In our previous blog “Planning: creaking at the seams” we discussed about the strain that many Local Planning Authorities are finding themselves in, and we thought we would talk about one of our projects that is currently going through the planning system, where these issues arose and how we have managed to turn around what seemed to be a a dead end, with the help of some proactive people within the planning system, to create something quite positive.
So, a little background, our clients wished to replace and relocate an existing outdoor pool with a new enclosed pool. The site is in the green belt, on a steep gradient, and set next to woodlands. We proposed a covered new pool recessed into the gradient of the hill in a location away from the root protection areas and set down so that it was hidden in its surroundings both by the trees and the gradient. There green belt provides a guidance as to the amount of additional volume that the existing building (as of 1948) can be extended, we were within this limit.
Once the scheme had been developed, we submitted the proposals to the LPA for their Pre-Application Planning Advice (PAPA). The advice provided was mostly thorough, although, as always, some areas left to interpretation. The principal areas where the LPA wished further clarity was regarding the approach to ecology and arboriculture, for both we gained advice from experienced consultants we regularly work with, who put together reports and methodology as to how the scheme would work in harmony with its surroundings.
Having addressed the concerns raised in the PAPA, we submitted a planning application and throughout the application processed endeavoured to address any issues raised, but there were none raised by the LPA. On the decision day we wrote to the LPA and requested confirmation that as we had no issues raised by the LPA we presumed we would be receiving an approval later that day. Around mid-day we received correspondence from the LPA, indicating that they would not be supporting our scheme and would be refusing the application. We are given three hours to make a decision as to whether we wished to rescind the application or have it refused. It was not possible within this time frame to have a discussion with the client, we requested an extension of time, but this was ignored, and a refusal was issued, the first planning refusal we have had in over a decade, to say we are frustrated is an understatement.
Our first action was to review the reasons for the refusal, as highlighted in the decision statement, and then a decision can be made as to the next steps, in this case either an appeal or to adjust the design and re submit, the problem with the second option is that the reasons for refusal are so vague that it was not possible ascertain what changes to the proposals would actually satisfy the LPA, so it seemed that an appeal was the only option. We have always considered an appeal the last resort and up to now have never needed to use this facility, it is lengthy, costly, and time consuming.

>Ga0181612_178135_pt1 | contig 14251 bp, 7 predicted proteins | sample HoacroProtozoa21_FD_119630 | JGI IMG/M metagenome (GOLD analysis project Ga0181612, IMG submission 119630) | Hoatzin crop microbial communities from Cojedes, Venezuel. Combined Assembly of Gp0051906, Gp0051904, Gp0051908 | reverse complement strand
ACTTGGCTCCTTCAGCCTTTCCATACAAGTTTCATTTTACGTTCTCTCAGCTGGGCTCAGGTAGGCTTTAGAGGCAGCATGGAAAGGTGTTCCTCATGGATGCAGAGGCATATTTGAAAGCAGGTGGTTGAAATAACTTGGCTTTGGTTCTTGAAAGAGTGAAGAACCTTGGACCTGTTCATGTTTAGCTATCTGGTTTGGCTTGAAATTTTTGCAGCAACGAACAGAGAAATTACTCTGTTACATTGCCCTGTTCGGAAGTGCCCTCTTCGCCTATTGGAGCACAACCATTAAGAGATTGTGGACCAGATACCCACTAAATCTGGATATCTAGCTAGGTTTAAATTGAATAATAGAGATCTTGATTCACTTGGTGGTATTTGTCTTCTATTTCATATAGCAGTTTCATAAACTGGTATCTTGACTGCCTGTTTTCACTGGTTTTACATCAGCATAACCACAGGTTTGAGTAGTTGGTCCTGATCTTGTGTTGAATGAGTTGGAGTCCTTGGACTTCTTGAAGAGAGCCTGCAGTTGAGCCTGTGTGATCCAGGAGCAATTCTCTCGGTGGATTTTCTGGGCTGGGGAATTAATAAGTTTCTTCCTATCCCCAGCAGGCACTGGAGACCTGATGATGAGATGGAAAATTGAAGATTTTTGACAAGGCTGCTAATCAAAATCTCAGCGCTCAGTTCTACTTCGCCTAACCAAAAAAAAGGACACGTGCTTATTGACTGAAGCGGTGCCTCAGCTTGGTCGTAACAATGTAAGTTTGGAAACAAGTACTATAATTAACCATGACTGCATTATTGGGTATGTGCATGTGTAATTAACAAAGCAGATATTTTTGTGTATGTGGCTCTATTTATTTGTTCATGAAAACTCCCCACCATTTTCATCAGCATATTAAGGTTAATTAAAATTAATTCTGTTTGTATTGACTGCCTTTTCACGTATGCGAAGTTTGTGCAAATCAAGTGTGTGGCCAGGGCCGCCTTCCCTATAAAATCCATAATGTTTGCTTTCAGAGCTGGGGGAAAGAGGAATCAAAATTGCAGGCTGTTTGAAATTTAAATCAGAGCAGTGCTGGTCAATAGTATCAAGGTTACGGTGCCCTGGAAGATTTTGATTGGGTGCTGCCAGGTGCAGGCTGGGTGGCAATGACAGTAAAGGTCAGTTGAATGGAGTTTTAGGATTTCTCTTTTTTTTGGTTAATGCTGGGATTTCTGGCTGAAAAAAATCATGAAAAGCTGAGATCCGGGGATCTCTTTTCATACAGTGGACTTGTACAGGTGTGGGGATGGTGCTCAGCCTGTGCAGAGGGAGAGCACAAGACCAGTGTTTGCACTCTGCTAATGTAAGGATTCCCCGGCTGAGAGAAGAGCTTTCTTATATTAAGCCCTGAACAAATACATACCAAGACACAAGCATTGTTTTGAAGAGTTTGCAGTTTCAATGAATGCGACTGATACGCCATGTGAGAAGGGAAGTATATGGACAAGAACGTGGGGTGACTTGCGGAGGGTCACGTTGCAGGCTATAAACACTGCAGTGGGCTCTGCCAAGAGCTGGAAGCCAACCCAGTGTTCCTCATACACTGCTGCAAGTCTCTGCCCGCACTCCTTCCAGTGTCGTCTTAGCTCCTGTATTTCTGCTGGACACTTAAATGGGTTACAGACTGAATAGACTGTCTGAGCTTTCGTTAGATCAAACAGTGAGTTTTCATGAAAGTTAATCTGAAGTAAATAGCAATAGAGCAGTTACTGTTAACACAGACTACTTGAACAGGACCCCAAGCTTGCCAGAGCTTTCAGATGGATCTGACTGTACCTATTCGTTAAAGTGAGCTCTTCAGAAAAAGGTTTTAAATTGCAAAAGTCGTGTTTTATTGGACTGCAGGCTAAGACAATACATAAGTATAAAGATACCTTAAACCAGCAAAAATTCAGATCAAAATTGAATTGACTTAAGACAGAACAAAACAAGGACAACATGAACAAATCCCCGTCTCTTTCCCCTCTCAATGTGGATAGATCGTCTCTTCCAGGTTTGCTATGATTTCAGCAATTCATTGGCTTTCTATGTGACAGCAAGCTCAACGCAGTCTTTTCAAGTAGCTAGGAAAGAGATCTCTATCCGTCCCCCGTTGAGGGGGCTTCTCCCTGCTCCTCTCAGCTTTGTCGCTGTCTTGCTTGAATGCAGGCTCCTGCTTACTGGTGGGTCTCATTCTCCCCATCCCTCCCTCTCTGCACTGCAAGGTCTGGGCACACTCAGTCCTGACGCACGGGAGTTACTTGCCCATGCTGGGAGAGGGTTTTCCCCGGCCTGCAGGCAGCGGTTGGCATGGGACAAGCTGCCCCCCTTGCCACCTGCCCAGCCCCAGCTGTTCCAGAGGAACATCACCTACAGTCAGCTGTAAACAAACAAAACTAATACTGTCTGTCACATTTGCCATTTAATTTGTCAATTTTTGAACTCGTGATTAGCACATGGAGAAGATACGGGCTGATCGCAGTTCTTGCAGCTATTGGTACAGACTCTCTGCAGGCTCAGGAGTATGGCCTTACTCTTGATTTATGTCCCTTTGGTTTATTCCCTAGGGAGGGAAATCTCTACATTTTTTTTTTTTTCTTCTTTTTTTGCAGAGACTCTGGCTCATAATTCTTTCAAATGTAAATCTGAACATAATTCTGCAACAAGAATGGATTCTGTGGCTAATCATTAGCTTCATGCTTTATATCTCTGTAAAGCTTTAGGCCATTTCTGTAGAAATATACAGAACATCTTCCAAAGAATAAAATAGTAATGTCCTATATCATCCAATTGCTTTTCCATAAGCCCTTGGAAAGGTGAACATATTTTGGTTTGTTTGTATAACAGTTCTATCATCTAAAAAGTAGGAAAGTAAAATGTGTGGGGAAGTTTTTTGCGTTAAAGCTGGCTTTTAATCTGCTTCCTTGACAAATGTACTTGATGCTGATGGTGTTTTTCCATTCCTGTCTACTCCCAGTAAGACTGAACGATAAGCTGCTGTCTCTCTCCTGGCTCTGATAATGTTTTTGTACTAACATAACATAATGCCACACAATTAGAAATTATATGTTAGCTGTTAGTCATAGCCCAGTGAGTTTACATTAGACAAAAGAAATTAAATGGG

As we dug deeper into the reasons given for refusal, it was apparent that the response was at odds with the initial Pre Application Planning Advice given and, we believed our supporting documentation covered the reasons for refusal and that the council had not agreed with this expert advice, therefore their reasoning was down to a matter of opinion, this is something we would be able to provide a good argument for to support our proposals should we end up going to appeal.
As part of our review, we also looked whether these had been any issues with the service provided by the Local PLanning Authority, it was obvious that the authority was creaking at the seams, with little funding, and difficulties in staff retention, indeed the case officer for the application was soon to leave.
Once we had prepared a draft Expert Opinion supporting our proposals, rather than going directly to appeal and in the spirit of corporation we approached the LPA with our draft response and gave them the opportunity to engage with us again to see if we could work together to come up with a way ahead that all parties could support.
This is when we started to really develop a proactive and positive relationship with their planning team, who were able to open up about the difficulties they are currently facing with the financial cutbacks. Through a series of honest and frank discussions about the application, we were able to propose some minor adjustment to the scheme, included developing a methodology of maintenance for the woodland, which in the end provided a more robust and sustainable proposal, the LPA were able confirm they would support the scheme should a further application be submitted, saving both time and the financial burden that this often the case with an appeal.
There are a lot of ways that you can look at this, perhaps if the initial PAPA response had been more robust, we wouldn’t have had to go down this route, but we also need to understand the local Authorities are under such strain, sometimes things like this are going to happen, and when they do, if you can find the right people with the right mentality, you can work together to achieve a really positive results, and you don't need a sledgehammer to crack the nut.